Based in London, Pierre A. M’Pele is the editor of The Perfect Magazine. Known as Pam Boy on social media, the Paris-born journalist and critic has developed into a trusted and authoritative voice thanks to his informed and opinionated articles and clever emoji reviews. Prior to joining Perfect, M’Pele was promoted by Katie Grand from contributing editor to senior editor of Love magazine, where he worked on the #LOVEDiaries volumes. In 2019, he launched a publication composed of real screenshots, gathering digital conversations with fashion heavyweights, such as Marc Jacobs and James Scully, into a physical object. In 2020, he released The Fashion Podcast as an independent side project. M’Pele also served as Dansk magazine’s London correspondent from 2017 to 2018 and assisted fashion filmmaker Loïc Prigent in the creation of the series, ‘52 Minutes of Fashion.’ On an ongoing basis, M’Pele works as a consultant for fashion companies, and has chaired and appeared on Nick Knight’s SHOWstudio fashion week panels.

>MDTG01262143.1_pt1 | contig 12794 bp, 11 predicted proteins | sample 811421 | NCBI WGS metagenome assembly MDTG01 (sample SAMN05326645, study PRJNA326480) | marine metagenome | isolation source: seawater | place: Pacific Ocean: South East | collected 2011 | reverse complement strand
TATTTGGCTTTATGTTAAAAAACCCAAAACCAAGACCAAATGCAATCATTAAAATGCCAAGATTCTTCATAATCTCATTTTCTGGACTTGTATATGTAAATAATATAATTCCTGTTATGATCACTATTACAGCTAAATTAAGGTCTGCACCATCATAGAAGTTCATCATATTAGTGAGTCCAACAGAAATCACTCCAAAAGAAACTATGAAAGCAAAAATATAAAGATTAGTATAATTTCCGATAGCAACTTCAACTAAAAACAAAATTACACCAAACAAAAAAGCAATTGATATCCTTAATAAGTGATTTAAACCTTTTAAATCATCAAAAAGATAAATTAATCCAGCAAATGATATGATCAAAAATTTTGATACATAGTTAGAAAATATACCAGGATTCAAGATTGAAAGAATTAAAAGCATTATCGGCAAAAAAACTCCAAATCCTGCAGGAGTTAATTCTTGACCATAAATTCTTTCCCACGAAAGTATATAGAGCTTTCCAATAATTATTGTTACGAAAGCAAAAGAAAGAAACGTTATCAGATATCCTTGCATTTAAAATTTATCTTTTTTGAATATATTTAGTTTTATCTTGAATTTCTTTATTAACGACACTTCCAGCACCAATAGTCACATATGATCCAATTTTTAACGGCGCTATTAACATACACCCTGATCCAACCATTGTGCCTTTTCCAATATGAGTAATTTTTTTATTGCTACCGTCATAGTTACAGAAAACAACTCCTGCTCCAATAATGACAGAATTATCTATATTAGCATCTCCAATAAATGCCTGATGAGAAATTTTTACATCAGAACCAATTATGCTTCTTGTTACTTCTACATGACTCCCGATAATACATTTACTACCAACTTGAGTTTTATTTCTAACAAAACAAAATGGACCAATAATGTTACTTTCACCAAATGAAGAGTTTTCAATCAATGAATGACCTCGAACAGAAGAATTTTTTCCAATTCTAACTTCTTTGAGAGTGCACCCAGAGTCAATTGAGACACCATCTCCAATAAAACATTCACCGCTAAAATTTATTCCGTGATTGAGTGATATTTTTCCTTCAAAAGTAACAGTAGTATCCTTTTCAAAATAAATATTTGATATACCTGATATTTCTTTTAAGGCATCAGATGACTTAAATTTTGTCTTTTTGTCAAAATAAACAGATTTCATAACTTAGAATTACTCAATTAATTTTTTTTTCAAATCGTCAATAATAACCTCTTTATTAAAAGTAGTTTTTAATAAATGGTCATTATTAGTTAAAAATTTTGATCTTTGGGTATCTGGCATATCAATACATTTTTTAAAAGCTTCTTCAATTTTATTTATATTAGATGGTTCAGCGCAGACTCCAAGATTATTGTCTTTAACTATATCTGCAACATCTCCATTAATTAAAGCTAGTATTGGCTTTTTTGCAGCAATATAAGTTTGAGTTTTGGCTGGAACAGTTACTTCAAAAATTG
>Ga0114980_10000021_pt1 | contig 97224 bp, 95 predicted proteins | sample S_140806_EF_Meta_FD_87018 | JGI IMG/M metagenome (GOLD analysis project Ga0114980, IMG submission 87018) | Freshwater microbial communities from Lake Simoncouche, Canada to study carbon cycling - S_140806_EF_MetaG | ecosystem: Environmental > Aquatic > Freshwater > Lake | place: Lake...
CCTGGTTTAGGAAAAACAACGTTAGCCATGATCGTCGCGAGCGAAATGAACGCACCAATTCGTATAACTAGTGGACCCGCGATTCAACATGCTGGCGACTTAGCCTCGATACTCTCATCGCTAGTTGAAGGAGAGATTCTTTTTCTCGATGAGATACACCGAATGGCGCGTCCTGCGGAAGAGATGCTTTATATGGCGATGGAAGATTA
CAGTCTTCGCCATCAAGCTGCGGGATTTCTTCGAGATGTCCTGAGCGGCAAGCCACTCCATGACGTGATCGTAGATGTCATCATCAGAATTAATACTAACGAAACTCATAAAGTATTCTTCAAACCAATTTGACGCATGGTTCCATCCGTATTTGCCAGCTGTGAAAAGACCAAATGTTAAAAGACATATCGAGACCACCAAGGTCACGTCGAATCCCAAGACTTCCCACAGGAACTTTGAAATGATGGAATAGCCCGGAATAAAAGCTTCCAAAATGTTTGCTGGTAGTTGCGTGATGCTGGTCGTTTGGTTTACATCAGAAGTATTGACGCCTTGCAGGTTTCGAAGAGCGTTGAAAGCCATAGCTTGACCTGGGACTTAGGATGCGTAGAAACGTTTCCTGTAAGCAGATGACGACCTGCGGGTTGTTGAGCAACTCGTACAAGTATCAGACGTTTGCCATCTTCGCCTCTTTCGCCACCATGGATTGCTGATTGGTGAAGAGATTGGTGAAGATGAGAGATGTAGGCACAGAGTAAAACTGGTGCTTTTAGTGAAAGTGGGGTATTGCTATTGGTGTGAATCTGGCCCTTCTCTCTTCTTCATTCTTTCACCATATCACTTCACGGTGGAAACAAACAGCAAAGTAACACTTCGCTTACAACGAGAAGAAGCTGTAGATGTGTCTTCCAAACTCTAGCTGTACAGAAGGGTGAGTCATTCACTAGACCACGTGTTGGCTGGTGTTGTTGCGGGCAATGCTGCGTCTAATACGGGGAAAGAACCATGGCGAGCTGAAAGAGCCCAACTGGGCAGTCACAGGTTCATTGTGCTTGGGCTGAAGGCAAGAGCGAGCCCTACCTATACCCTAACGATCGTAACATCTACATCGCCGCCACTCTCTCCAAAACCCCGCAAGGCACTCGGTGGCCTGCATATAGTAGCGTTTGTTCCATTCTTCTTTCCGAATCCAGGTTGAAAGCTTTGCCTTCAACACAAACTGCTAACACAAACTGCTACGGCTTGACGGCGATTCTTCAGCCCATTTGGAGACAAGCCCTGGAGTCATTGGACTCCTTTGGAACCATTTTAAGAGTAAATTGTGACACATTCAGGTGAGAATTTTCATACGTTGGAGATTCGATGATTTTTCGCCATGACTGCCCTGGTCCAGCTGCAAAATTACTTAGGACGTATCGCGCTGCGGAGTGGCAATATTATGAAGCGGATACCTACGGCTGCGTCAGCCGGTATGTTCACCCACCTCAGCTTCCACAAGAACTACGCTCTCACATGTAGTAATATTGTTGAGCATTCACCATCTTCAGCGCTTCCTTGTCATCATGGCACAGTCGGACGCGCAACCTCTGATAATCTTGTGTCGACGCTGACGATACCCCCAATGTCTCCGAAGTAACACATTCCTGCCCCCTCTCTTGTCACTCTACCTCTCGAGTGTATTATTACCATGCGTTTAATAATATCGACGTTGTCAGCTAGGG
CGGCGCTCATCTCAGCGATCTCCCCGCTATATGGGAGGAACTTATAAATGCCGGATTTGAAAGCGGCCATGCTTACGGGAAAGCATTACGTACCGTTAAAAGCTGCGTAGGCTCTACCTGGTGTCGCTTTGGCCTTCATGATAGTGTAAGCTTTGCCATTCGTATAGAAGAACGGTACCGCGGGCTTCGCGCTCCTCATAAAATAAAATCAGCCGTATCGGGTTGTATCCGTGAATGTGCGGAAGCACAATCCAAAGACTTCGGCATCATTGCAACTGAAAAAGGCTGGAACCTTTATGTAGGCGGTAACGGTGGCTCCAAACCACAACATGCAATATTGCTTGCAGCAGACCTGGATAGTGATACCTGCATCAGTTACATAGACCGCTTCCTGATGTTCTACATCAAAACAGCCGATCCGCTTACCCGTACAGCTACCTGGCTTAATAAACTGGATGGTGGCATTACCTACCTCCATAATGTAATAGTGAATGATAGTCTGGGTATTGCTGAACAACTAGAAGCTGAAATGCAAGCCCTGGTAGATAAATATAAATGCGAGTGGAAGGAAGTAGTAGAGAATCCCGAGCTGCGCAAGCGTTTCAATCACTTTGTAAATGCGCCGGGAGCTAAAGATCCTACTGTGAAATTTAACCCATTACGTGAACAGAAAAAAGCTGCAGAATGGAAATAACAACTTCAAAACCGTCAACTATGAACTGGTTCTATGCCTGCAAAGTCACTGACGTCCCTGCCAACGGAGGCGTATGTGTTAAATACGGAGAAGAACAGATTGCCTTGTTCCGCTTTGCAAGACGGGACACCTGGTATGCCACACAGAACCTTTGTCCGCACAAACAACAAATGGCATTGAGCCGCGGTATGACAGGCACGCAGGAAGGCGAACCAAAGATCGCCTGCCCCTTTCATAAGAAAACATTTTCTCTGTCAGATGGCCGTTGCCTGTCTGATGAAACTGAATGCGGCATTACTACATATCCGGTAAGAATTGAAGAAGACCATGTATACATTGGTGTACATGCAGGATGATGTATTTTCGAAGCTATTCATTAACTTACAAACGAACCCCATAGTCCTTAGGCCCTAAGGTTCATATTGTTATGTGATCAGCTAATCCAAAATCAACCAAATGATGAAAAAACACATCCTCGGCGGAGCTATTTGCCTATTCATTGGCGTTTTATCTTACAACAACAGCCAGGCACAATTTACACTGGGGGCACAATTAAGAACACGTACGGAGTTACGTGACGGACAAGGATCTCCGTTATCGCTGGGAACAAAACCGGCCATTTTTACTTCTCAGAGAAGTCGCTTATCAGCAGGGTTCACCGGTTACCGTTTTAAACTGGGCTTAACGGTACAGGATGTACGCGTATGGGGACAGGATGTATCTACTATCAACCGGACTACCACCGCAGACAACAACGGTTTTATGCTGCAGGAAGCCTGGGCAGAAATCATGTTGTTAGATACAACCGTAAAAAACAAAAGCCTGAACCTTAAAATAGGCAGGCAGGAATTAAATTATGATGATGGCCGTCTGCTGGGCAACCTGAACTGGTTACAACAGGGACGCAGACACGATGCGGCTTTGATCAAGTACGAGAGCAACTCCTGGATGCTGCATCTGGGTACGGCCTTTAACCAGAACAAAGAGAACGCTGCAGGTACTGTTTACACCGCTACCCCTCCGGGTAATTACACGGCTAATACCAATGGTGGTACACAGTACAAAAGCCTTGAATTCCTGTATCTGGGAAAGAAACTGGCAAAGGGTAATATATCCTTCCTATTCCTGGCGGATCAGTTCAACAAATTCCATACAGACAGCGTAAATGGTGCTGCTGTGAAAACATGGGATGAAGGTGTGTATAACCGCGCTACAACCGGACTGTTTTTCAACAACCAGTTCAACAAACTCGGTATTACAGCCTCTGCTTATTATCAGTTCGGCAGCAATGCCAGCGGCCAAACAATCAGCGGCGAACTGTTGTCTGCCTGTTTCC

What is a trend or item that reflects men’s style at this point in time?
Over the past few years, we have witnessed a complete change in the way fashion designers portray and understand masculinity. They dare to challenge gender stereotypes imposed by religion or patriarchy, and we love to see it. Those designers will continue to rise and be successful, for they will become the figureheads of a movement that is already underway.
How can fashion as a form of individual and free expression play a role in our changing societies?
Fashion and clothes speak volumes. They are key political and historical reminders and unmissable guardians of culture. It is not just about pretty frocks. So now is the time for fashion to own it. It is fashion’s role to nurture individuality, not individualism. It is the industry’s mission to highlight the values found in sustainability, diversity, craftsmanship, and freedom of expression to shape our changing societies.
How does the current crisis impact people’s relationship with clothing and fashion?
Everything in fashion has become incredibly digital over the course of a year, mostly due to the Covid-19 pandemic. Our relationship with fashion and clothing now mostly happens on 2D screens. Today, there are even companies selling virtual clothes. It will be interesting to observe the consequences that this shift will have on the way we perceive clothing in the long run. It is more than crucial to re-educate ourselves about fashion and creative processes. It’s even more important to learn how to appreciate and connect with clothing on a deeper level.